After returning to settle in Iowa, he became increasingly appreciative of mid-western traditions and culture, which he celebrated in works such as this. American Gothic, often understood as a satirical comment on the mid-western character, quickly became one of America's most famous paintings and is now firmly entrenched in the nation's popular culture. Yet Wood intended it to be a positive statement about rural American values, an image of reassurance at a time of great dislocation and disillusionment. The man and woman, in their solid and well-crafted world, with all their strengths and weaknesses, represent survivors.

Notes from Art Institute of Chicago, Essential Guide 2013.

1930 American Gothic
The house in Eldon
1930 Study for American Gothic oil on paperboard 32.1 x 37.2 cm Smithsonian American art Museum, Washington D.C.
Wood's sister Nan and his dentist with American Gothic

Huge American Gothic statue in Chicago

1930 Arnold Comes of Age (Portrait of Arnold Pyle) oil on board 67.9 x 58.4 cm Sheldon Museum of Art, Nebraska Art Association Collection

1930 Over-mantle Decoration oil on upsom board 104.8 x 162 cm Cedar Rapids Museum of Art, Iowa

1930 Stone City, Iowa oil on composition board 76.8 x 101.6 cm Joslyn Art Museum, Omaha NE

1930 Study for Stone City

1931 Appraisal oil on composition board 74.9 x 89.5 cm Dubuque Museum of Art, Iowa

1931 Fall Plowing oil on canvas 76.2 x 103.5 cm The John Deere Collection, Moline, Illinois

1931 Study for "Fall Plowing" Figge Art Museum, Davenport, Iowa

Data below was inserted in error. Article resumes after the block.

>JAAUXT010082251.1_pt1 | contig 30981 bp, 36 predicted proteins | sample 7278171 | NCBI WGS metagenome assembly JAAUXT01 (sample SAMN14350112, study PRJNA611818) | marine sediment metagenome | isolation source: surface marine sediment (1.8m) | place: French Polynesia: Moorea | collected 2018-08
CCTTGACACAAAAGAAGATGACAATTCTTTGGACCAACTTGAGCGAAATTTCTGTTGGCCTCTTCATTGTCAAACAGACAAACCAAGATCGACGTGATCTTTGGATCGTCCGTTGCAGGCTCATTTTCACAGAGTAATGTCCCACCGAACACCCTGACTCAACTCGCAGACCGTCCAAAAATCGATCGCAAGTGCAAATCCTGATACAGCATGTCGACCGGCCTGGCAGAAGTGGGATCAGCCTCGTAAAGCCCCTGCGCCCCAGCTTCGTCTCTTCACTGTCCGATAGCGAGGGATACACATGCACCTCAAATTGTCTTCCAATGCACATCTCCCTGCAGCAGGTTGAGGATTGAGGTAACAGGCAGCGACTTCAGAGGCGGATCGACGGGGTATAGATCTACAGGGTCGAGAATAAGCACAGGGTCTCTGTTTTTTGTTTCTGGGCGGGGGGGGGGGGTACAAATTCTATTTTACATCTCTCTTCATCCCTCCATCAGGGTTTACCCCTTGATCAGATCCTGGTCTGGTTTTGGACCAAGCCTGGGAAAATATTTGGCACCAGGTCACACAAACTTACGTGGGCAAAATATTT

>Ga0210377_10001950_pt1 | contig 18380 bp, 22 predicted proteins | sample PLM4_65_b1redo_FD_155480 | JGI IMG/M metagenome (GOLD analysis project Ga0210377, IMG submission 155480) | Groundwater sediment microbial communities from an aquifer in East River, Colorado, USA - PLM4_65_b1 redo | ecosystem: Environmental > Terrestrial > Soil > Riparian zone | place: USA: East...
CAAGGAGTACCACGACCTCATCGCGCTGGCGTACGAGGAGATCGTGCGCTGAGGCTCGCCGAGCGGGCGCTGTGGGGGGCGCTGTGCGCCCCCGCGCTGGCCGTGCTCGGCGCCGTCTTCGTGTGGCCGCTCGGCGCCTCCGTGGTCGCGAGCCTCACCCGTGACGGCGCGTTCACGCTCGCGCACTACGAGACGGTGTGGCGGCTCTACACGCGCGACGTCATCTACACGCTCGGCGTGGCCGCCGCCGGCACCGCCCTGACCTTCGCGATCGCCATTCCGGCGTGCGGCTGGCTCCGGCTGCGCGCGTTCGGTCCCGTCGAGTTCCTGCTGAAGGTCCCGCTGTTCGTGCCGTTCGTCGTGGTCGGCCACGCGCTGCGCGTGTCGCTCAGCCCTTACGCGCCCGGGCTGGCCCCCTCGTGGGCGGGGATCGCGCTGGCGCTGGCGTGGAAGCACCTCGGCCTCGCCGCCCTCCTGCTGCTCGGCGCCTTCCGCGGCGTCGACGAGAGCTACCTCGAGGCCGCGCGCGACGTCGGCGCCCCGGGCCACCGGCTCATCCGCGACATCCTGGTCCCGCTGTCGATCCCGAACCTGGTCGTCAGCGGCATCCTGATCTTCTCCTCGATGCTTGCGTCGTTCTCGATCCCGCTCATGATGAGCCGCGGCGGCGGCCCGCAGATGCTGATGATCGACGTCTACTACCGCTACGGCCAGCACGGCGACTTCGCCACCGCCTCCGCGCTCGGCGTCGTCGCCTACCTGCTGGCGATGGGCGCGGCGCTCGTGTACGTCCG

1931 Plaid Sweater oil on composition board 74.9 x 61.3 cm University of Iowa Museum of Art

1931 The Birthplace of Herbert Hoover, West Branch, Iowa oil on composition board 75.2 x 101 cm The Minneapolis Institute of arts, Minnesota

1931 The Midnight Ride of Paul Revere oil on masonite 76.2 x 101.6 cm Metropolitan Museum of Art, New York © 1982 The Metropolitan Museum of Art

1931 Victorian Survival oil on composition board 82.5 x 66.7 cm Dubuque Museum of Art, Iowa


1931 Victorian Survival (Matilda Peet tintype 8.9 x 5.4 cm Davenport Art Gallery)

1931 Young Corn oil on masonite 61 x 75.9 cm Cedar Rapids Museum of Art, Iowa

1932 (Spring Oaks)

1932 Arbor Day oil on masonite board 61 x 76.2 cm Museum of Fine Arts, Boston MA

Grant Wood with "Arbor Day"


1932 Daughters of the Revolution oil on masonite board 50.8 x 101.4 cm The Cincinnati Art Museum, Ohio


1932 Boy Milking Cow oil on canvas 181 x 160.6 cm Coe College, Cedar Rapids, Iowa

1932 Farmer with Pigs oil on canvas 181 x 72.4 cm Coe College, Cedar Rapids, Iowa

1932 Farmer's Daughter oil on canvas 15.6 x 98.4 cm Coe College, Cedar Rapids, Iowa

1932 Farmer's Wife with Chickens oil on canvas 181 x 124.5 cm Coe College, Cedar Rapids, Iowa